"First Nations need to be involved in the designing and delivering of and determining what health services look like for them," CEO Joe Gallagher told The Early Edition's Rick Cluff.
According to Health Canada, if you are aboriginal, you are 1.5 times more likely to get heart disease, three to five times more likely to have Type 2 diabetes and eight to 10 times more likely to get tuberculosis.
While aboriginal people make up 4.3 per cent of the overall Canadian population, they contract 15 per cent of new HIV and AIDS infections.
"Colonization created reserve systems. It created alienation from resources and lands and took away from the traditional lifestyle that we had," said Gallagher.
"We haven't made the transition from the impact of colonization to where we need to be."
Access to heath care isn't universal
Gallagher said First Nations living on remote reserves often don't have access to the same health services other communities have — but often the same goes for people living in big urban centres.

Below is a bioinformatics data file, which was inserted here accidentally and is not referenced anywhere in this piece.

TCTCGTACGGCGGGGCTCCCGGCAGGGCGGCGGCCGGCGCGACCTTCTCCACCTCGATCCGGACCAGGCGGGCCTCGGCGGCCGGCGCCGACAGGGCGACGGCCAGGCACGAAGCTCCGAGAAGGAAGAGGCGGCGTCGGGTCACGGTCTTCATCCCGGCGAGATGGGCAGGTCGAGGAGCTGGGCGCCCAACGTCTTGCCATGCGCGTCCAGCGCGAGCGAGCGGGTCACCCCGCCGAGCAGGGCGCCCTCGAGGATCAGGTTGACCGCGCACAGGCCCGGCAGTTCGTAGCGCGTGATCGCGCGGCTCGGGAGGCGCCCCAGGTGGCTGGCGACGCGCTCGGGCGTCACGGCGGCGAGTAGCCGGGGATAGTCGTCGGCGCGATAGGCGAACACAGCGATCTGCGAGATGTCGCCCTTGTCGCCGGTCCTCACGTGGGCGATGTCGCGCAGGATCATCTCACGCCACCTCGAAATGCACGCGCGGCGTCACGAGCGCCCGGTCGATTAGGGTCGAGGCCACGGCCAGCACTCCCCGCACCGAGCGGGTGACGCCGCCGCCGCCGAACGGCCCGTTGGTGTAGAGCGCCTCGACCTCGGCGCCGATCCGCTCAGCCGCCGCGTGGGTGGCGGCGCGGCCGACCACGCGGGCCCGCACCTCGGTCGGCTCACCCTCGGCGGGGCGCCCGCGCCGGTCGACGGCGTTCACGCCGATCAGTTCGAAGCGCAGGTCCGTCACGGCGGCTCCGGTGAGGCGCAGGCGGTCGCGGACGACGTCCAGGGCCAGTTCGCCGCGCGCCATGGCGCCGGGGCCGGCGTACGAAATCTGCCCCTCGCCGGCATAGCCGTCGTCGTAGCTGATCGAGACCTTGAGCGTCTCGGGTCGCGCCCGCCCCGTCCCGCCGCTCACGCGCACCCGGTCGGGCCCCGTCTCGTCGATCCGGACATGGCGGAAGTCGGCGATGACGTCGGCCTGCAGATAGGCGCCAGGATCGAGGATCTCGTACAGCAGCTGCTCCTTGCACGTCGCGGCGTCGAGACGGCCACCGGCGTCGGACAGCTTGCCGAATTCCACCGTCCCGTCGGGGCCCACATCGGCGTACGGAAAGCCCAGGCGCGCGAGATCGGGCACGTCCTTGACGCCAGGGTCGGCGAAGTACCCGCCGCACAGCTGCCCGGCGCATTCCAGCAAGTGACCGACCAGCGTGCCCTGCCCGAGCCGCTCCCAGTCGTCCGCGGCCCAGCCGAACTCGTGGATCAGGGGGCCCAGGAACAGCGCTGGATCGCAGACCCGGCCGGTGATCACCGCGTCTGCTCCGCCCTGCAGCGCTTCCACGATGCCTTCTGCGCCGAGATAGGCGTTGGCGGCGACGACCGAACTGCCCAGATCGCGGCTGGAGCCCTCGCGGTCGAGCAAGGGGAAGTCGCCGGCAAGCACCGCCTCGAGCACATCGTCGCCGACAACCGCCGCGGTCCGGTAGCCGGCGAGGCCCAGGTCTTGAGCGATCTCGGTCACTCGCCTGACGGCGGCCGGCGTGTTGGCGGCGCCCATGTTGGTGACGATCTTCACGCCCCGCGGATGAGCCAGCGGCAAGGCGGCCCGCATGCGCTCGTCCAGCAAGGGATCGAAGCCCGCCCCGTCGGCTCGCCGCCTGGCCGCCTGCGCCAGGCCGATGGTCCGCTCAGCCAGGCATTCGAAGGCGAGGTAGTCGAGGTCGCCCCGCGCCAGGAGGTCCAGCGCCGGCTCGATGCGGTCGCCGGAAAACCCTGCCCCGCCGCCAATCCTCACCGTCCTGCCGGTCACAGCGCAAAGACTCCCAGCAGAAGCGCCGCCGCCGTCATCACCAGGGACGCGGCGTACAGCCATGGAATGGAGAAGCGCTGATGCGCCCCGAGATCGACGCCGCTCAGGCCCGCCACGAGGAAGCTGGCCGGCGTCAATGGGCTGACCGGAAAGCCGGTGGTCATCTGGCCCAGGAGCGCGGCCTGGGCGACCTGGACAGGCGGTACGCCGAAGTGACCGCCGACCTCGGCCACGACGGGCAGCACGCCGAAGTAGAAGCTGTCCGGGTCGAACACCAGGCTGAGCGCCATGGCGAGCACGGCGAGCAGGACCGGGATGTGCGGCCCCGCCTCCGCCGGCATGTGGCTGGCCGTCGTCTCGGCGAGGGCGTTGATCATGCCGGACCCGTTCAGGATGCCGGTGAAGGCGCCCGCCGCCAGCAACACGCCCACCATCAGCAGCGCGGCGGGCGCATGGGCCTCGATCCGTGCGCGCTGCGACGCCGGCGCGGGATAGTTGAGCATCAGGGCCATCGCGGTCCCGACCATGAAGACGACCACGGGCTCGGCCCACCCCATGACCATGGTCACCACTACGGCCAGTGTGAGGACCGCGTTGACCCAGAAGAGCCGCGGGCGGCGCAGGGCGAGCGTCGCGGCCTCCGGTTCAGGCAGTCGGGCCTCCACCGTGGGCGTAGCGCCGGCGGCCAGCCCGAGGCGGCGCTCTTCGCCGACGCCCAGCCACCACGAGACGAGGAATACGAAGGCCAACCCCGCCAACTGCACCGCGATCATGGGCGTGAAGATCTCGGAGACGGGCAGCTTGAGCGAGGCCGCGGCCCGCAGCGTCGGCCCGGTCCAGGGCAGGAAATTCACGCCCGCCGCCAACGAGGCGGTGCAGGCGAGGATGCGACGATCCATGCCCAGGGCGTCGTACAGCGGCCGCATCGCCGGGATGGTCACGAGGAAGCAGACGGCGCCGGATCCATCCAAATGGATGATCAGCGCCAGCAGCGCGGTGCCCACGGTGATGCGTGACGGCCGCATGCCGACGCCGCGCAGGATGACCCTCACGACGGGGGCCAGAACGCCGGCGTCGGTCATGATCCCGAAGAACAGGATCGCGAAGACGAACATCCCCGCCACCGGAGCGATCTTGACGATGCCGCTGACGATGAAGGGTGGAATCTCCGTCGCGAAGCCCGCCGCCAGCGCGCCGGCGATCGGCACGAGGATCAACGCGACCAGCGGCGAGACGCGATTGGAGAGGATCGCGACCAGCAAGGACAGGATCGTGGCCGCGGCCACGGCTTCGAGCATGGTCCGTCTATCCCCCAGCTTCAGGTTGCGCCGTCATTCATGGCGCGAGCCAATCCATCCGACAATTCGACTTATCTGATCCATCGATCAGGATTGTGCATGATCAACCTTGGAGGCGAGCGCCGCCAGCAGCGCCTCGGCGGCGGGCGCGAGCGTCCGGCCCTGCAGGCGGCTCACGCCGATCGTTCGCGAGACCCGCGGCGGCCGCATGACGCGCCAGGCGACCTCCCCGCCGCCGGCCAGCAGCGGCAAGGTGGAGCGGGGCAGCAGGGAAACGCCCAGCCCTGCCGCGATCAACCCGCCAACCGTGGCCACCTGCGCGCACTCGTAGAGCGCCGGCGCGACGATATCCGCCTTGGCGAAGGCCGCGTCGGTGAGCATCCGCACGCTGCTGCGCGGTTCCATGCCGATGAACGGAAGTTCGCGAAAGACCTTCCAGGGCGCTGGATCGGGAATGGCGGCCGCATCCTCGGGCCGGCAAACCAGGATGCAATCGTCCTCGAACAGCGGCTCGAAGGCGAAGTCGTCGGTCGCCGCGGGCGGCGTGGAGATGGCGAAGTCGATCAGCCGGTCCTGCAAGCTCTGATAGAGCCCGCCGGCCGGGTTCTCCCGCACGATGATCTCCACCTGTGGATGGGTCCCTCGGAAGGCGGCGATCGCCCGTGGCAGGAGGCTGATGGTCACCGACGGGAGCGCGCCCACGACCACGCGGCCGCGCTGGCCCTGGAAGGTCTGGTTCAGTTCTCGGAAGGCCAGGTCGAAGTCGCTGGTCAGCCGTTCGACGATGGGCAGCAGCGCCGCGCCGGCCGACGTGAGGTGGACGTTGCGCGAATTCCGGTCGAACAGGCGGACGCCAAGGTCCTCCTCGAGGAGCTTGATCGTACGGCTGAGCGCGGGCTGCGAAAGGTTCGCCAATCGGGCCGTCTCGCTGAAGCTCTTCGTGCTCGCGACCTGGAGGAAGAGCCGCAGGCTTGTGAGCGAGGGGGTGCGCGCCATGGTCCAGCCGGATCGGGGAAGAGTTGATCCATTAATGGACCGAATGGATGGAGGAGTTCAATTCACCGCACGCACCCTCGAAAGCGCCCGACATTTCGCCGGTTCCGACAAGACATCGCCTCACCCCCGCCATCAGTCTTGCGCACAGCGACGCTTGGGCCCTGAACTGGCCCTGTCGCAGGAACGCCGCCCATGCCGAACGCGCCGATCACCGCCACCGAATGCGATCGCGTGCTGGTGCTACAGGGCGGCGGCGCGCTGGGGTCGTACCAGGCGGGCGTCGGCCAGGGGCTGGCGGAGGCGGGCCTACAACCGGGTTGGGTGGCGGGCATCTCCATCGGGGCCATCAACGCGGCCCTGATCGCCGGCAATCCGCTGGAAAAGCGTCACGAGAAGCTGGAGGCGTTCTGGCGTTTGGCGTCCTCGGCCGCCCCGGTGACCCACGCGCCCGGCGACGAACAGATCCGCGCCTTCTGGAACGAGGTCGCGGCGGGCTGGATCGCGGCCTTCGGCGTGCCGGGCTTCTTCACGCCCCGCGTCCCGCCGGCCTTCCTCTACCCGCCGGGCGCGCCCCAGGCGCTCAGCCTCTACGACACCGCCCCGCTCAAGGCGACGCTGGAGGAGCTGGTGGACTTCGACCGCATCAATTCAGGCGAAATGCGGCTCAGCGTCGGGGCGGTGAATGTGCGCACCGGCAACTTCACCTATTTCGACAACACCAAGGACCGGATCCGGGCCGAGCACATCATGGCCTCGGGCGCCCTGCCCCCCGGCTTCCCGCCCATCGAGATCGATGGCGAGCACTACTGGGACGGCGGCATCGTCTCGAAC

"We find that a lot of our people are not connected to family physicians and a lot of people are transient," he said.
"They're going back and forth [to their communities]. When that's happening their health records are not transferred with them."
Working together to find a way forward
Today and tomorrow, representatives from more than 200 First Nations in British Columbia are meeting with provincial and federal government officials at the FNHA's annual forum — Gathering Wisdom for a Shared Journey.
"This year's conference is an exciting opportunity for us to roll up our sleeves and to get some work done," said Gallagher.
To hear the full interview with Joe Gallagher, listen to the audio labelled: Designing First Nations health care.Suggest a correction